The 2012 Election In One Word
Asked for a single word that describes their reaction to Barack Obama’s victory, Obama voters say they are “relieved” and “happy.” Romney voters generally say they are “disappointed” or “sad” about the election outcome. These reactions to the election are based on data from the Pew Research Center and Google.
How the Faithful Voted: 2012 Preliminary Analysis
Obama’s margin of victory was much smaller than in 2008 and he lost ground among white evangelical Protestants and white Catholics. But the basic religious contours of the 2012 electorate resemble recent elections.
Latinos Voted For President Obama By Two-to-One
Obama’s national vote share among Hispanic voters is the highest seen by a Democratic candidate since 1996. The Latino vote was an important building block for Obama’s win in key states, including Colorado, Nevada and Florida.
Pew Research Center’s Exit Poll Analysis on the 2012 Election
Pew Research Center analyzes the electorate, voter turnout and the issues that affected President Obama’s reelection win in 2012.
One-in-Five Registered Voters Talk About How They Voted on Social Media
Fully 22% of registered voters have told others how they voted on a social networking site, while 30% have been encouraged to vote for a candidate by family and friends and 20% have encouraged others to vote.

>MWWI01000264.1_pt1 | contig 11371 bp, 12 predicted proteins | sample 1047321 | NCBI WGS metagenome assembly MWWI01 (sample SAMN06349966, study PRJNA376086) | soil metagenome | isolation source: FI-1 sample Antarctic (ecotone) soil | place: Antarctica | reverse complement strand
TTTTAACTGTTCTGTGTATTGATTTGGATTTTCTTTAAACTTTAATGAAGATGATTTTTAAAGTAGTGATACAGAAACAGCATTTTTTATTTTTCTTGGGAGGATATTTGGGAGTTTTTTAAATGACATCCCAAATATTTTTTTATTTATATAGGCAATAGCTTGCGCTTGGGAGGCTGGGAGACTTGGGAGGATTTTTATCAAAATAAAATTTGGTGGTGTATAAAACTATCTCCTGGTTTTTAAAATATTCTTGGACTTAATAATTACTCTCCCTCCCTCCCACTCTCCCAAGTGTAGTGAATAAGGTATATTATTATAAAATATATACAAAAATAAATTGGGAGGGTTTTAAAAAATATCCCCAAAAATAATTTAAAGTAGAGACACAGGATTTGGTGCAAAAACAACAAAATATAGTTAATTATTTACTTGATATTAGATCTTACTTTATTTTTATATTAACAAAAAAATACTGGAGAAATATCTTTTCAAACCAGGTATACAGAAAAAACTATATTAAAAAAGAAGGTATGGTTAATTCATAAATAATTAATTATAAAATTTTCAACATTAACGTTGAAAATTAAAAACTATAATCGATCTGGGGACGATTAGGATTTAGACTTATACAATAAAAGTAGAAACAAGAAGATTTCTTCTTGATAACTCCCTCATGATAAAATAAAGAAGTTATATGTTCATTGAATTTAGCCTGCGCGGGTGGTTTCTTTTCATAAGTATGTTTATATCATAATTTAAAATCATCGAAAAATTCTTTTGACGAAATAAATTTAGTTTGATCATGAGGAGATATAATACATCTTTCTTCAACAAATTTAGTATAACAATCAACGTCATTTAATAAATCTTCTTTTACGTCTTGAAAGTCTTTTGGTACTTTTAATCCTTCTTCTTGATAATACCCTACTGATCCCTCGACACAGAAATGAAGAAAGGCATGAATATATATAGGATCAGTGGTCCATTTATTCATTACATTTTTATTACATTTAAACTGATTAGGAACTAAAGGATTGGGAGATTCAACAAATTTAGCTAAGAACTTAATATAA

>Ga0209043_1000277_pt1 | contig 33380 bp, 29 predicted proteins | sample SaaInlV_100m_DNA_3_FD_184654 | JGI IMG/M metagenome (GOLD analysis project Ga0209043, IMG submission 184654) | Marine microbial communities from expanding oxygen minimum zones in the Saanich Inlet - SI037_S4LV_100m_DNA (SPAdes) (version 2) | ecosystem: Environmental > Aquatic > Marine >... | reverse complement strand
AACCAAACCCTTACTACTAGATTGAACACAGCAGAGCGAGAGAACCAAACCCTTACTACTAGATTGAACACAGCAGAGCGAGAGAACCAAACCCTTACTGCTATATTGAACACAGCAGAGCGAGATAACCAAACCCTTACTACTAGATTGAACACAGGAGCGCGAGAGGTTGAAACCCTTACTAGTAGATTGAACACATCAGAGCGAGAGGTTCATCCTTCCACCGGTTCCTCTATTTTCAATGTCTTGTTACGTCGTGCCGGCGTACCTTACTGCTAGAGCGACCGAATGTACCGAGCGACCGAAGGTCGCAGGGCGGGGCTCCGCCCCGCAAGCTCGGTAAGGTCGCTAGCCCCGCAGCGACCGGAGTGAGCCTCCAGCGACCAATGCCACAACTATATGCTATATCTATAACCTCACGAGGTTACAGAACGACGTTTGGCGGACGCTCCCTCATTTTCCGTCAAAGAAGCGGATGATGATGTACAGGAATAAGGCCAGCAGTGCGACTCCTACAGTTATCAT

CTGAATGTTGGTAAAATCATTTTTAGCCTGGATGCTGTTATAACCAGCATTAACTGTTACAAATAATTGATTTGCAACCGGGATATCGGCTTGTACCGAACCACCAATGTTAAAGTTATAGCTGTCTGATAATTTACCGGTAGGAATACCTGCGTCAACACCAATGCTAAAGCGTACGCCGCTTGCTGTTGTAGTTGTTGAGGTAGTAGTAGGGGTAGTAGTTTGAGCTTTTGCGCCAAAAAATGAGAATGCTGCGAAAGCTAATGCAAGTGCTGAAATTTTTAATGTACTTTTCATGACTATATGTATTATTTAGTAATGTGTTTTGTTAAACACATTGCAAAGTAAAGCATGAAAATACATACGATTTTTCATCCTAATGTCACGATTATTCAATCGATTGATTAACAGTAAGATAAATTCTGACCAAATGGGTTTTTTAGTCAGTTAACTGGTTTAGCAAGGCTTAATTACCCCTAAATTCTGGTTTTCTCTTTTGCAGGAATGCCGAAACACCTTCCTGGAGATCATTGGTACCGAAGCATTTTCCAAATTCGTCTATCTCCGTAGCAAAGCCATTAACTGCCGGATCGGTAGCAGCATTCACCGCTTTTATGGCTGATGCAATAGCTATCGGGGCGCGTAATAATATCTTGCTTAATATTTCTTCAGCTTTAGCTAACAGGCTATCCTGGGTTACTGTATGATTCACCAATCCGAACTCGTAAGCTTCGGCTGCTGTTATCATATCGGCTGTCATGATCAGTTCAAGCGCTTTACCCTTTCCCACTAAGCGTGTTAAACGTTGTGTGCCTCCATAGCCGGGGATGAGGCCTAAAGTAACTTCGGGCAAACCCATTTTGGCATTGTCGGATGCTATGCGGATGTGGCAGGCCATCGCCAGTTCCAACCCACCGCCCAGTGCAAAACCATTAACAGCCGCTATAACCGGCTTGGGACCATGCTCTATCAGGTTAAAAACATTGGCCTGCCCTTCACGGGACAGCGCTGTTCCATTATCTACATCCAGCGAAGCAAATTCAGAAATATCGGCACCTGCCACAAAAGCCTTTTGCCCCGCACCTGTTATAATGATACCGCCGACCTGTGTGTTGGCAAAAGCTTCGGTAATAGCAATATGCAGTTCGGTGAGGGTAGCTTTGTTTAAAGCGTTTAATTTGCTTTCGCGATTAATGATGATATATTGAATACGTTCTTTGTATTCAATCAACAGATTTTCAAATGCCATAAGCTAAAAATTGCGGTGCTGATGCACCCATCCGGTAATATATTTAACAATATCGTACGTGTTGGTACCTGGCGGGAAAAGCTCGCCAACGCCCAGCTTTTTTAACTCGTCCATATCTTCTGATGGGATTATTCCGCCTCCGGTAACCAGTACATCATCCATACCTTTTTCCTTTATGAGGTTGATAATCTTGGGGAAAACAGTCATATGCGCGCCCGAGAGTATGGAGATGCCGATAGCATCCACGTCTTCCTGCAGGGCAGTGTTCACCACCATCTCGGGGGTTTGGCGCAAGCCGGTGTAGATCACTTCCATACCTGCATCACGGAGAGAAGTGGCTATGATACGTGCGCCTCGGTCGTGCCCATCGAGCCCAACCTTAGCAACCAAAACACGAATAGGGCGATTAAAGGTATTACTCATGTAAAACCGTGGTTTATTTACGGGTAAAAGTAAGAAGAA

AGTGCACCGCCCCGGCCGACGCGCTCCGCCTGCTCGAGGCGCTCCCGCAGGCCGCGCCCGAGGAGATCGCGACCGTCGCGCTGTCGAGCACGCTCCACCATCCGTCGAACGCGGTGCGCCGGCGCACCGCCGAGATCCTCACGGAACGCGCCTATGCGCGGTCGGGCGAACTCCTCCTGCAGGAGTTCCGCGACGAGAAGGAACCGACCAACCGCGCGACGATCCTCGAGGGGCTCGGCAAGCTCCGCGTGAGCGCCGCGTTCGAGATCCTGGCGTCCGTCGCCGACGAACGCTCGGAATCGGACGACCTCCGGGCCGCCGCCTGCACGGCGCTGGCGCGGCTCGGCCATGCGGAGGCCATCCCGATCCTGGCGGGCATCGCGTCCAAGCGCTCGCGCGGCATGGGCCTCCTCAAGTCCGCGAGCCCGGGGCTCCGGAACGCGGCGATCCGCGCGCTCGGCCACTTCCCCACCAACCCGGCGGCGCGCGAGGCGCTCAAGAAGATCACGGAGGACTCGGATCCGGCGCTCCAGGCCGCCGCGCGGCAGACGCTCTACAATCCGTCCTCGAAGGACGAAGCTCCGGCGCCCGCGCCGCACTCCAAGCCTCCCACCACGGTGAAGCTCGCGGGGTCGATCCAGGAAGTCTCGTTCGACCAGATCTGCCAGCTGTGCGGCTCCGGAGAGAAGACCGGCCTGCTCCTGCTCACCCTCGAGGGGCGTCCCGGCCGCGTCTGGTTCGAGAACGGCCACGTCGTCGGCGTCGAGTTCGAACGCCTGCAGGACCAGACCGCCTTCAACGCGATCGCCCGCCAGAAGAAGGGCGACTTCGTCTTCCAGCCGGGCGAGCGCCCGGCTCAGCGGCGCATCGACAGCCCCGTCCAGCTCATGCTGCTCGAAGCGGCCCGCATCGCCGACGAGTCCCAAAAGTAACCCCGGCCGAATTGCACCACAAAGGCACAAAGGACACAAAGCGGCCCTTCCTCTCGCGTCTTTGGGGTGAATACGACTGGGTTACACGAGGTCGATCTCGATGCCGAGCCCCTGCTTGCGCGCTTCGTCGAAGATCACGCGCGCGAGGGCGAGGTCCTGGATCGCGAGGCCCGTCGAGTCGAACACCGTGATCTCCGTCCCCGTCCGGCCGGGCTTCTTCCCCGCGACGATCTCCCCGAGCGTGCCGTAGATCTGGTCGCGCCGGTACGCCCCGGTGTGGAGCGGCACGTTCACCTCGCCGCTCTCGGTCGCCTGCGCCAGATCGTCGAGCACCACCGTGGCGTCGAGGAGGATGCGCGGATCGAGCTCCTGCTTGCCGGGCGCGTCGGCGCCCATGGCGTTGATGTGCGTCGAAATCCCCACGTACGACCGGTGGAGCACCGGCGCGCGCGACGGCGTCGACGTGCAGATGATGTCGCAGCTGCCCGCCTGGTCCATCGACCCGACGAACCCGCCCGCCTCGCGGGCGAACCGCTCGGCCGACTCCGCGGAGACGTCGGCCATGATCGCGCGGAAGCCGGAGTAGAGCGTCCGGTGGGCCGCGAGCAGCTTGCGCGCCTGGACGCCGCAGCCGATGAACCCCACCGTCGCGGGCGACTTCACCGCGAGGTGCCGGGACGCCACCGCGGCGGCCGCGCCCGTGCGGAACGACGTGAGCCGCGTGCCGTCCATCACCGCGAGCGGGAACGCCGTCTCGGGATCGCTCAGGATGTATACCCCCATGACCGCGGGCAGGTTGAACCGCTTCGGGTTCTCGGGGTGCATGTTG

Obama Gains Edge in Campaign’s Final Days
Barack Obama has edged ahead of Mitt Romney in the final days of the presidential campaign. Obama holds a 48% to 45% lead among likely voters. The Pew Research Center’s final estimate of the national popular vote is Obama 50% and Romney 47%, when the undecided vote is allocated between the two candidates.
Over Half of Registered Voters Have Watched Political Videos Online
Some 66% of registered voters who use the internet—55% of all registered voters—have gone online this election season to watch videos related to the election campaign or political issues.
Nonvoters: Who They Are, What They Think
A sizable minority of adults choose not to vote or are unable to vote. They will affect the outcome of the presidential election by their absence. Who are they?
In Deadlocked Race, Neither Side Has Ground Advantage
Just as the presidential race is deadlocked, the candidates are running about even when it comes to the ground game. Voters report being contacted at about the same rates by each campaign. And neither candidate has a clear advantage among early voters.
Data: Trends in Voter Preferences Among Religious Groups
Interactive graphic summarizes the voting preferences of major religious groups, drawing on data from the latest survey by the Pew Research Center for the People & the Press.